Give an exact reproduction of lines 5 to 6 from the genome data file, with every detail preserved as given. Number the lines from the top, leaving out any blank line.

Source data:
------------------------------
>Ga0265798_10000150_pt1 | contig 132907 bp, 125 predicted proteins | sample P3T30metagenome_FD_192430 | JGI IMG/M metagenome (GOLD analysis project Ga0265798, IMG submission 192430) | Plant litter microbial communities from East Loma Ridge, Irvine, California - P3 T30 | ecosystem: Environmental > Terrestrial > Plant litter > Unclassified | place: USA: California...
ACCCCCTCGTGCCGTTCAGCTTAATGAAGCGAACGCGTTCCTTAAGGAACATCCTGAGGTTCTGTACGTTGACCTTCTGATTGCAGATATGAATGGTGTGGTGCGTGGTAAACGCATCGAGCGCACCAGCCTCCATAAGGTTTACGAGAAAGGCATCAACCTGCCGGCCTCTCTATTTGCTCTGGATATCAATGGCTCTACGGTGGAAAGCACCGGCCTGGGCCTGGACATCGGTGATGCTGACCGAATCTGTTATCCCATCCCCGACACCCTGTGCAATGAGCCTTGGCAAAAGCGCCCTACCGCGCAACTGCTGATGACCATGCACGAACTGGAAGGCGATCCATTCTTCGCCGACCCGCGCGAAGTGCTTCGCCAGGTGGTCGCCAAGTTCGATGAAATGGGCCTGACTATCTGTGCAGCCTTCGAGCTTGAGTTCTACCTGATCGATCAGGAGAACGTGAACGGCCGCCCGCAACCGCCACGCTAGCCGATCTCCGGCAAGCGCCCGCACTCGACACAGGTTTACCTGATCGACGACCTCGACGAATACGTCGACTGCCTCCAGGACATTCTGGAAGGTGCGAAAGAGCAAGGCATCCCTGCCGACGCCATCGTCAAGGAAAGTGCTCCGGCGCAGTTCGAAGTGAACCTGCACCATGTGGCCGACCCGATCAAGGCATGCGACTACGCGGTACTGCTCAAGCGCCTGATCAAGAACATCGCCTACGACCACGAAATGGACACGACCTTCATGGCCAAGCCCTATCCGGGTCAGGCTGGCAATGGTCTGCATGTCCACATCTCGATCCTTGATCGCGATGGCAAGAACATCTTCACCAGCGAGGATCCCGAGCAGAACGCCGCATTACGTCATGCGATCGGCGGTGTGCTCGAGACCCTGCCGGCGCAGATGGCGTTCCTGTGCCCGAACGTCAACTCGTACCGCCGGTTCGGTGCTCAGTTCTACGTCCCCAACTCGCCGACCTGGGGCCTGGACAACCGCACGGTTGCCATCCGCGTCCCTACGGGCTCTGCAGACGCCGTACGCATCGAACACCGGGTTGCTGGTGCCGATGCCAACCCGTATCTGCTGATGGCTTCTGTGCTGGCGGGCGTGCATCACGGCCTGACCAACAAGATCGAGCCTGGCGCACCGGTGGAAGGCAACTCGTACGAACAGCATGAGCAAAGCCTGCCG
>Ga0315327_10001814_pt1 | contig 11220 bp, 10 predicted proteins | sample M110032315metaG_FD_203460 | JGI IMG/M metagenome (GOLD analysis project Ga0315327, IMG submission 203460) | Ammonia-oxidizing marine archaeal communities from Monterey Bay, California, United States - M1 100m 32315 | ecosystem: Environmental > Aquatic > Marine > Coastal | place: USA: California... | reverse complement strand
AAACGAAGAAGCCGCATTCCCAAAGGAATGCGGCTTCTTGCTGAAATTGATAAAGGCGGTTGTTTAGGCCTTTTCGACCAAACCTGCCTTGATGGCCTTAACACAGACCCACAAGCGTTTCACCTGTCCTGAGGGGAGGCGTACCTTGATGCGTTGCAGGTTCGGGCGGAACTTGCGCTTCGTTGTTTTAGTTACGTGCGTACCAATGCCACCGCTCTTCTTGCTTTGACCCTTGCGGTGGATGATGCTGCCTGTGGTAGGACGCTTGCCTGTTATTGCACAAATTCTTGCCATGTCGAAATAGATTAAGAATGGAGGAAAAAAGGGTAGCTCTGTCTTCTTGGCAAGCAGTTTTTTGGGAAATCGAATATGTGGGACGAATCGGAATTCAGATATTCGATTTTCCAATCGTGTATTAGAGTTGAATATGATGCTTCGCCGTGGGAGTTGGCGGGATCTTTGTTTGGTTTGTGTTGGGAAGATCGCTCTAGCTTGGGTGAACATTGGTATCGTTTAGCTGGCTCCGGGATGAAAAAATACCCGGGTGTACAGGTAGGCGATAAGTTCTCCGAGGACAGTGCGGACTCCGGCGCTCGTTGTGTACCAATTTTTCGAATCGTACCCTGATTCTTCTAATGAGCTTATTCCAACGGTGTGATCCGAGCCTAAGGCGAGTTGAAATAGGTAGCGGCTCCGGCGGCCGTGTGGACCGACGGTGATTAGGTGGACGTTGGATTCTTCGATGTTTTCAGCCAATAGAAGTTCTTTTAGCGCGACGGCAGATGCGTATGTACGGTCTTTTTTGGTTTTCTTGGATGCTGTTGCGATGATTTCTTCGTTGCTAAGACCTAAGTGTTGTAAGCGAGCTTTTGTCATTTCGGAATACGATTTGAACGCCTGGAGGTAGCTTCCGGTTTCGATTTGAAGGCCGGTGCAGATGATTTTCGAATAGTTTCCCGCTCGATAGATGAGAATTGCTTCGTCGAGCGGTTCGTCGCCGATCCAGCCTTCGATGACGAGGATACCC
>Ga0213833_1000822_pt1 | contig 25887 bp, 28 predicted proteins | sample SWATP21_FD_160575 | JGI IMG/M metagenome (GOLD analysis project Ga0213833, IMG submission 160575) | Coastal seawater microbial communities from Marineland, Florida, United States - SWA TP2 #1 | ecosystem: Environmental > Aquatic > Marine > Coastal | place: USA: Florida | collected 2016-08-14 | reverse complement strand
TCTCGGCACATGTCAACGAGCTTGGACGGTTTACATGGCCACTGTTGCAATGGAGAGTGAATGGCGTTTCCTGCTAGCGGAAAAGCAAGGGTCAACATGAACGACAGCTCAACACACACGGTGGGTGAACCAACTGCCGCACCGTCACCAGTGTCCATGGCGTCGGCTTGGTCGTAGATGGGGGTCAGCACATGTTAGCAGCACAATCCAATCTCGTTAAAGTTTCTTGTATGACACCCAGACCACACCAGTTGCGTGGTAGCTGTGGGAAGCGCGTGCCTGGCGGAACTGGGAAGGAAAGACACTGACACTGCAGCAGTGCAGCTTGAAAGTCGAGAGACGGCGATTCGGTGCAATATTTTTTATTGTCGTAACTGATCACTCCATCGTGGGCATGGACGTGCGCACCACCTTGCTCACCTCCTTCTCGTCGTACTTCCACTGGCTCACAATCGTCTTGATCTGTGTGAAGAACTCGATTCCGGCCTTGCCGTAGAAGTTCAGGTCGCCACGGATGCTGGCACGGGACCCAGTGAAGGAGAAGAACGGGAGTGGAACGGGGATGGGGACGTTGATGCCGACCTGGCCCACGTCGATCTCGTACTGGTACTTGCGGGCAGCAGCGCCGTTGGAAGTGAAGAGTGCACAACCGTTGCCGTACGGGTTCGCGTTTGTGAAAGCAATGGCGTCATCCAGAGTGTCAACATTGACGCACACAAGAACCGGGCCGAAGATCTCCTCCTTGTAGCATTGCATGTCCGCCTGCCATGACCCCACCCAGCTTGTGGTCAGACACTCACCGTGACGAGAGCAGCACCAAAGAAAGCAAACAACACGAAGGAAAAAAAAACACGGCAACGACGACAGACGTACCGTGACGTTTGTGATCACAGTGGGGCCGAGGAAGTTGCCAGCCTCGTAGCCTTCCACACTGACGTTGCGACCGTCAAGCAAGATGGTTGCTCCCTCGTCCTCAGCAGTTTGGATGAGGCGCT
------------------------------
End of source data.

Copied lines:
>Ga0213833_1000822_pt1 | contig 25887 bp, 28 predicted proteins | sample SWATP21_FD_160575 | JGI IMG/M metagenome (GOLD analysis project Ga0213833, IMG submission 160575) | Coastal seawater microbial communities from Marineland, Florida, United States - SWA TP2 #1 | ecosystem: Environmental > Aquatic > Marine > Coastal | place: USA: Florida | collected 2016-08-14 | reverse complement strand
TCTCGGCACATGTCAACGAGCTTGGACGGTTTACATGGCCACTGTTGCAATGGAGAGTGAATGGCGTTTCCTGCTAGCGGAAAAGCAAGGGTCAACATGAACGACAGCTCAACACACACGGTGGGTGAACCAACTGCCGCACCGTCACCAGTGTCCATGGCGTCGGCTTGGTCGTAGATGGGGGTCAGCACATGTTAGCAGCACAATCCAATCTCGTTAAAGTTTCTTGTATGACACCCAGACCACACCAGTTGCGTGGTAGCTGTGGGAAGCGCGTGCCTGGCGGAACTGGGAAGGAAAGACACTGACACTGCAGCAGTGCAGCTTGAAAGTCGAGAGACGGCGATTCGGTGCAATATTTTTTATTGTCGTAACTGATCACTCCATCGTGGGCATGGACGTGCGCACCACCTTGCTCACCTCCTTCTCGTCGTACTTCCACTGGCTCACAATCGTCTTGATCTGTGTGAAGAACTCGATTCCGGCCTTGCCGTAGAAGTTCAGGTCGCCACGGATGCTGGCACGGGACCCAGTGAAGGAGAAGAACGGGAGTGGAACGGGGATGGGGACGTTGATGCCGACCTGGCCCACGTCGATCTCGTACTGGTACTTGCGGGCAGCAGCGCCGTTGGAAGTGAAGAGTGCACAACCGTTGCCGTACGGGTTCGCGTTTGTGAAAGCAATGGCGTCATCCAGAGTGTCAACATTGACGCACACAAGAACCGGGCCGAAGATCTCCTCCTTGTAGCATTGCATGTCCGCCTGCCATGACCCCACCCAGCTTGTGGTCAGACACTCACCGTGACGAGAGCAGCACCAAAGAAAGCAAACAACACGAAGGAAAAAAAAACACGGCAACGACGACAGACGTACCGTGACGTTTGTGATCACAGTGGGGCCGAGGAAGTTGCCAGCCTCGTAGCCTTCCACACTGACGTTGCGACCGTCAAGCAAGATGGTTGCTCCCTCGTCCTCAGCAGTTTGGATGAGGCGCT